Triarc-Physician Heal Thyself
Nelson Peltz is gaining a tremendous reputation for his corporate activism.
There is a very long and very successful history here. Having been part of the financial revolution of the 1980’s, which under Michael Milken’s concepts, allowed financiers to acquire large companies through junk bond financing, Mr. Peltz gained control of Triangle Industries, National Can, and American Can. Within only a few years, Mr. Peltz sold the can manufacturing businesses to Pechiney for an $834 million profit in 1988.
He is known for the purchase of Snapple from Quaker Oats for $300 million, effecting a turnaround in the operations, and selling it three years later for $1.5 billion.
Most recently, he has rattled the management of Wendy’s and gained three seats on the board as well as expedited the restructuring of the business. Similarly at Cracker Barrel, Mr. Peltz has effected a potential restructuring of the business. Clearly, he now has Heinz in his sights.
Peltz has become the poster boy for restructuring, or so it seems.
In my view, the paramount issue that drives corporate activism is return on invested capital. Make no mistake about it…the only way that shareholder value increases in the long run is for the return on capital to exceed the cost of capital.
Let’s turn our attention to Triarc Companies(TRY,) a public holding company controlled by Misters Peltz and May. In an announcement last May, the company indicated that it was contemplating a restructuring. In June, further clarification:
“Triarc said today that it is continuing to explore a corporate restructuring that would separate Triarc's non-restaurant operations (primarily its ownership interest in its alternative asset management business, Deerfield & Company LLC) from Triarc, through a spin-off of such operations to Triarc's shareholders. Options for Triarc's other remaining assets are also under review and could include the allocation of Triarc's cash, cash equivalents, short term and other investments, including funds, between its two operations and/or a special dividend or distribution to shareholders.
If the corporate restructuring is completed through a spin-off of Deerfield, it is expected that Triarc would be renamed Arby's. As a result, Triarc shareholders would then hold shares in two "pure play" public companies: Arby's (formerly known as Triarc) which, after the completion of its previously announced acquisition of RTM Restaurant Group, its largest franchisee, would be a fully integrated stand-alone restaurant company, and Deerfield, an asset management business that has approximately $9.0 billion in assets under management.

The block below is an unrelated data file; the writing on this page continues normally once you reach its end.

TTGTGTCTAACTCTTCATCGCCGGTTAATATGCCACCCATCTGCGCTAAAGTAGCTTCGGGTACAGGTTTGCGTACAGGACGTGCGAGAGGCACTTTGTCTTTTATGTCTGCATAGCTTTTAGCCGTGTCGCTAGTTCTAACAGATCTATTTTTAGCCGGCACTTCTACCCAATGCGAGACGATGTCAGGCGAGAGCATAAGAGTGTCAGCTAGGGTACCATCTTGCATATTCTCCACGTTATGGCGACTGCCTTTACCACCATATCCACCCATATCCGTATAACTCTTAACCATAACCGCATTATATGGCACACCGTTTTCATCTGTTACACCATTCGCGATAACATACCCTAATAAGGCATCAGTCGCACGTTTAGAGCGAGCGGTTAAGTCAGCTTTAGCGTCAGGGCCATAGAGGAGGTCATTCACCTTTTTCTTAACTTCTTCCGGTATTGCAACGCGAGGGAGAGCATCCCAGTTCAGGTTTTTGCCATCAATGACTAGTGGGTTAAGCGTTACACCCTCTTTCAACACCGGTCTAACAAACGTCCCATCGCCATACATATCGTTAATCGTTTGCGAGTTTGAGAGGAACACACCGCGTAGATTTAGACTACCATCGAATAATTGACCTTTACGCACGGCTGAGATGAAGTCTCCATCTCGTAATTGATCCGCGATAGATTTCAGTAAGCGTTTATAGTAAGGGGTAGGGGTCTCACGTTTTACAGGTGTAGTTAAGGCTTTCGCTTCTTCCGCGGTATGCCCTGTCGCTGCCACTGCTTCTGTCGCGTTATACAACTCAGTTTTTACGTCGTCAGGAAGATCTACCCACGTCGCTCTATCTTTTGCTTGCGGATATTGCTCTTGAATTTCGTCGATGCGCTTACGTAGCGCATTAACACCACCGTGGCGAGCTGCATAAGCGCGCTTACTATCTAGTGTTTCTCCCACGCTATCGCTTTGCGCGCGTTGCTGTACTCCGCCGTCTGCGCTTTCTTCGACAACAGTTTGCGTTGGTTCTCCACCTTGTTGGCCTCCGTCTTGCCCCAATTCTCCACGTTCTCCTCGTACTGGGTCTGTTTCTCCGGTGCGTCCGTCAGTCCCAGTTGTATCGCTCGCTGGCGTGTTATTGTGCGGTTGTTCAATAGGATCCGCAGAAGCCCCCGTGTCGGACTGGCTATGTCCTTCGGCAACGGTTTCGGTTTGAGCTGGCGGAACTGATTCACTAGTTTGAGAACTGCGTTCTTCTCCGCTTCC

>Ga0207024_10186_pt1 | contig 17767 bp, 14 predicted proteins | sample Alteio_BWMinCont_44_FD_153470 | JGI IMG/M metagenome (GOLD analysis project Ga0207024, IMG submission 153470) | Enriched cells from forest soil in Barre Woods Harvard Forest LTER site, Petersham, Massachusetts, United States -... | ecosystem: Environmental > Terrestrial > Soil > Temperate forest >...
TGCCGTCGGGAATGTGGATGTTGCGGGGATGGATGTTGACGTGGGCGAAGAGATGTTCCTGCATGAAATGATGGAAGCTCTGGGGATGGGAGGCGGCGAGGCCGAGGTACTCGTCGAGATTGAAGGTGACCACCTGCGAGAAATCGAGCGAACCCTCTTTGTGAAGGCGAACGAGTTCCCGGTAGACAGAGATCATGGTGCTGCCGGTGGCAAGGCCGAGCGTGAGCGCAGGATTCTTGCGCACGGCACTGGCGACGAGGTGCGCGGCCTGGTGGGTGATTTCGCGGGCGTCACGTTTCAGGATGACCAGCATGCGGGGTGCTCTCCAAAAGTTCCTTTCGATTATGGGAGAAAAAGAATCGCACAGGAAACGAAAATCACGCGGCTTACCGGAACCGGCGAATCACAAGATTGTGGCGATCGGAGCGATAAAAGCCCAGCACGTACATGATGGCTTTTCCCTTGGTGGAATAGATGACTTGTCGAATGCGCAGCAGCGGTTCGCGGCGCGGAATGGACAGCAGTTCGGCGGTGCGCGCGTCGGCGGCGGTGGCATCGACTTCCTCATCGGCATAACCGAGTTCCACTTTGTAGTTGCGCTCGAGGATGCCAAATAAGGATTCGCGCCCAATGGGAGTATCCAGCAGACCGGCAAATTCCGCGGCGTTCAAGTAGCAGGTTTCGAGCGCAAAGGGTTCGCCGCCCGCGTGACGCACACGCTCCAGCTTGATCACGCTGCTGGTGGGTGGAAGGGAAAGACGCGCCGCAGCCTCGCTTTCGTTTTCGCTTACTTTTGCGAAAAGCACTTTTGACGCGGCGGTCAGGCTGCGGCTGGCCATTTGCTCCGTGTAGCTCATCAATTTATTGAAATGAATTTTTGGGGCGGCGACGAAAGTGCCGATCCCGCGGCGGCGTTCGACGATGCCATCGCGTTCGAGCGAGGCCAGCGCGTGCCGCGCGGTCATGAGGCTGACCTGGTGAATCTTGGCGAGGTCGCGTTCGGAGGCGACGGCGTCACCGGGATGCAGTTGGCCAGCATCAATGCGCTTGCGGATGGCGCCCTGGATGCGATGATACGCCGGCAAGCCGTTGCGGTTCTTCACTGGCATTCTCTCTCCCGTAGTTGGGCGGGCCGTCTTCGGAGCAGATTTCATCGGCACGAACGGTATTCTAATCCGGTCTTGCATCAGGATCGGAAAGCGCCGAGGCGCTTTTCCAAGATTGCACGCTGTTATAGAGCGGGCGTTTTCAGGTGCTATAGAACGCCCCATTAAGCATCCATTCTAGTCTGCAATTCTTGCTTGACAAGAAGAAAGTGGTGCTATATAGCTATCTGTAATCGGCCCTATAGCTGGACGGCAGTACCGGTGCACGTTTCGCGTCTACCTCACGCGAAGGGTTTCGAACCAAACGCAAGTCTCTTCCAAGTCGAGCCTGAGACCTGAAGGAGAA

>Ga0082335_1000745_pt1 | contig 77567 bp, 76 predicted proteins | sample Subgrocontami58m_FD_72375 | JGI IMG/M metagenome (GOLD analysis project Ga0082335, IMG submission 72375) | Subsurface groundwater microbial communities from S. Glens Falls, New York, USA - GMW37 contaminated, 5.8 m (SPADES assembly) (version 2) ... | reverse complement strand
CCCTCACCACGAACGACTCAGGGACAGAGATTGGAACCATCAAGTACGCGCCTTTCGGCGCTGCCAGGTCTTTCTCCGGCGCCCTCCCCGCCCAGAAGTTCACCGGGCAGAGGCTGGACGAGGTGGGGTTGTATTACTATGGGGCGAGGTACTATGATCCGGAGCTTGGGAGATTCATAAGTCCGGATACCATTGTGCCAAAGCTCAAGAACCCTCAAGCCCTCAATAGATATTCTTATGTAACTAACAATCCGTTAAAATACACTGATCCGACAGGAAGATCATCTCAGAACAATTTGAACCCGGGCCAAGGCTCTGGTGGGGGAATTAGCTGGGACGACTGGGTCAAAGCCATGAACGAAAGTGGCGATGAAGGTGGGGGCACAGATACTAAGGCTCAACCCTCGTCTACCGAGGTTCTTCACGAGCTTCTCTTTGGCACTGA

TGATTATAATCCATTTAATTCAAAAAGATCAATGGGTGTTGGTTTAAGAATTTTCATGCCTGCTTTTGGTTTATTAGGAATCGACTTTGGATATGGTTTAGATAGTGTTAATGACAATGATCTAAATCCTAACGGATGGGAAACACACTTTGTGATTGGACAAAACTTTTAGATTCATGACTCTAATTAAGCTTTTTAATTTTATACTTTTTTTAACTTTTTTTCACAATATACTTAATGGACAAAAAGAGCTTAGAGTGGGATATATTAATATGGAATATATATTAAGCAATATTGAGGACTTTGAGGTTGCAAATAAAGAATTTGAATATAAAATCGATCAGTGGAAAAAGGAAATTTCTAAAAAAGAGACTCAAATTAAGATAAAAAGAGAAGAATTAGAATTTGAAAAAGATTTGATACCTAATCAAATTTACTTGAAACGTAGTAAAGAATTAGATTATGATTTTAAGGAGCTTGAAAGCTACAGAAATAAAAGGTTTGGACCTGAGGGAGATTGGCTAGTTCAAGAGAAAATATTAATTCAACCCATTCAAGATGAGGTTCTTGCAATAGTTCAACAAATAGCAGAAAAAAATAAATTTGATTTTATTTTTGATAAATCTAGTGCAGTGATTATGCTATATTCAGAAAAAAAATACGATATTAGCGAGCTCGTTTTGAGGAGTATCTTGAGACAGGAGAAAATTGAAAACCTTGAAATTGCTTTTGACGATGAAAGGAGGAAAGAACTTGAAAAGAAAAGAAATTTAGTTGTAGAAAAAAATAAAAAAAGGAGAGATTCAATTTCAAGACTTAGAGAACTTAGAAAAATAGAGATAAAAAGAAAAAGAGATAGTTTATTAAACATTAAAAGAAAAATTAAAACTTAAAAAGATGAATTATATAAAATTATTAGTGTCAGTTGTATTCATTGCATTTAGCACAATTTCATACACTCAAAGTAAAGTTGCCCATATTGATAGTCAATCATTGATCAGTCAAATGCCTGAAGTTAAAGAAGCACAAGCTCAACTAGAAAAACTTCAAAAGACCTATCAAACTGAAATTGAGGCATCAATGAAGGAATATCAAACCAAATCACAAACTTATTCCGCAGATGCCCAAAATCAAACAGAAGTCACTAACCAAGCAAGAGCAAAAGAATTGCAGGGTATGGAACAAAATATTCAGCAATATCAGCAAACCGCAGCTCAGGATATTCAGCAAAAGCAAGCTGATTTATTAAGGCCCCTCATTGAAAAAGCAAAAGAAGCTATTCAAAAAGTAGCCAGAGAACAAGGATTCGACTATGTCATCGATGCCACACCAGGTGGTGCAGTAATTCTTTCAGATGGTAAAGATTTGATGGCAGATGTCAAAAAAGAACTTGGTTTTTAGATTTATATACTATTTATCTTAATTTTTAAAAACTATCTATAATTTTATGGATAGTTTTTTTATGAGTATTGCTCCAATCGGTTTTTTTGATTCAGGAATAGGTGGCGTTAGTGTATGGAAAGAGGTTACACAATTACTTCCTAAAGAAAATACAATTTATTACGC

In addition, Triarc announced today that its senior officers are continuing to actively explore the creation of one or more equity investment funds, which would be managed and owned by such officers, and which would be separate and distinct from Triarc and the spun-off businesses. A portion of the economics generated by the fund(s) may be paid to Triarc (which would be renamed Arby's) and/or Deerfield.”
Note the language! Note that the equity investment funds which have been used for the recent activism have been “separate and distinct” from Triarc and that a portion of the economics may be paid to Triarc and/or Deerfield.
November 1st marked the release of the 10-Q with the following “subsequent event” noted:
“On November 1, 2005, the Executives and the Company's Vice Chairman (collectively, the "Principals") started a series of equity investment funds (the "Funds") that are separate and distinct from the Company and that are being managed by the Principals and other senior officers of the Company (the "Employees") through a management company (the "Management Company") formed by the Principals.
The Company has committed to invest $75,000,000 in an account to be managed by the Management Company that will co−invest in parallel with the Funds. The Principals and certain Employees have invested in the Funds and certain Employees may invest in the Funds or in an account to be managed by the Management Company. The Management Company has agreed not to charge the Company, the Principals or the Employees any management fees with respect to their investments. Further, the Principals and the Employees will not pay any incentive fees while Triarc will pay no incentive fees for the first two years and, thereafter, will pay lower incentive fees than those generally charged to other investors in the Funds.”
The good news is that at least Triarc shareholders can participate to a limited degree in what appears to be the primary interest of management. A $75 million participation out of a cash, cash equivalents, and short term investments total of over $1 billion seems disproportionately small.
We have agonized over the poor trends in return on invested capital that Heinz shareholders have faced. The returns on capital for Triarc, in my opinion, have been pathetic:
Deerfield Capital appears to have grown at a rapid pace since its acquisition. My sense is that Arby’s itself is a well-recognized franchise whose value exceeds that of Triarc.
The complicated structure of Triarc, the deferred compensation and trusts of the principals, create unnecessary confusion for shareholders in my view.
To its credit, the company has started to pay a 15 cent special dividend in addition to its regular 8 cent dividend and contemplates paying another 30 cents in special dividends this year.
But when I look at the rapidity of change demanded of others, when I consider the long-promised restructuring, and when I contemplate the lack of progress in returns on capital, this seems to be a case of physician, heal thyself. What is taking so long?
I, my family and clients do not have a position in Triarc.